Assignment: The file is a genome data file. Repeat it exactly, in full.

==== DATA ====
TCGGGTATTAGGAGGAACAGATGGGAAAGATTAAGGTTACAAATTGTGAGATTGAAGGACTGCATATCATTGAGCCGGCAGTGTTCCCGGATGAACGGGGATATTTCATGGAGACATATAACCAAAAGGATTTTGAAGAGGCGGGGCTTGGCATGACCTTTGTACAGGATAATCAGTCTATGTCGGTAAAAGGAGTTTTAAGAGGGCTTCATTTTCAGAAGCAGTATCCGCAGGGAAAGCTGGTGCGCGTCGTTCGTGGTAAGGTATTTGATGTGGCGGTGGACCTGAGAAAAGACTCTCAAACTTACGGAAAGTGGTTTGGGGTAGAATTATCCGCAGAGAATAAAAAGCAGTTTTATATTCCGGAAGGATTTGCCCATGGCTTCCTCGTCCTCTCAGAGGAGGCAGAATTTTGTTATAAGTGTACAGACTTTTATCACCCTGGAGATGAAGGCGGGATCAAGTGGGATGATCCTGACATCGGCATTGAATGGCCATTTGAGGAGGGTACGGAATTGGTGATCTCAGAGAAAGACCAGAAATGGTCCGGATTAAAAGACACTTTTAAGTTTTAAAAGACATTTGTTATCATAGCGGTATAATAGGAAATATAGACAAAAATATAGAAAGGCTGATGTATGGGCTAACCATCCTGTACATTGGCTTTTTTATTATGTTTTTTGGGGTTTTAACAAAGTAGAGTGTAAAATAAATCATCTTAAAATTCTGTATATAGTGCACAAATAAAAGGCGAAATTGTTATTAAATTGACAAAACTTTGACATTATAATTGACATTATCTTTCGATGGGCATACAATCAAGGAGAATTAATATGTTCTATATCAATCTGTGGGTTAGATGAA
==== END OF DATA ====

TCGGGTATTAGGAGGAACAGATGGGAAAGATTAAGGTTACAAATTGTGAGATTGAAGGACTGCATATCATTGAGCCGGCAGTGTTCCCGGATGAACGGGGATATTTCATGGAGACATATAACCAAAAGGATTTTGAAGAGGCGGGGCTTGGCATGACCTTTGTACAGGATAATCAGTCTATGTCGGTAAAAGGAGTTTTAAGAGGGCTTCATTTTCAGAAGCAGTATCCGCAGGGAAAGCTGGTGCGCGTCGTTCGTGGTAAGGTATTTGATGTGGCGGTGGACCTGAGAAAAGACTCTCAAACTTACGGAAAGTGGTTTGGGGTAGAATTATCCGCAGAGAATAAAAAGCAGTTTTATATTCCGGAAGGATTTGCCCATGGCTTCCTCGTCCTCTCAGAGGAGGCAGAATTTTGTTATAAGTGTACAGACTTTTATCACCCTGGAGATGAAGGCGGGATCAAGTGGGATGATCCTGACATCGGCATTGAATGGCCATTTGAGGAGGGTACGGAATTGGTGATCTCAGAGAAAGACCAGAAATGGTCCGGATTAAAAGACACTTTTAAGTTTTAAAAGACATTTGTTATCATAGCGGTATAATAGGAAATATAGACAAAAATATAGAAAGGCTGATGTATGGGCTAACCATCCTGTACATTGGCTTTTTTATTATGTTTTTTGGGGTTTTAACAAAGTAGAGTGTAAAATAAATCATCTTAAAATTCTGTATATAGTGCACAAATAAAAGGCGAAATTGTTATTAAATTGACAAAACTTTGACATTATAATTGACATTATCTTTCGATGGGCATACAATCAAGGAGAATTAATATGTTCTATATCAATCTGTGGGTTAGATGAA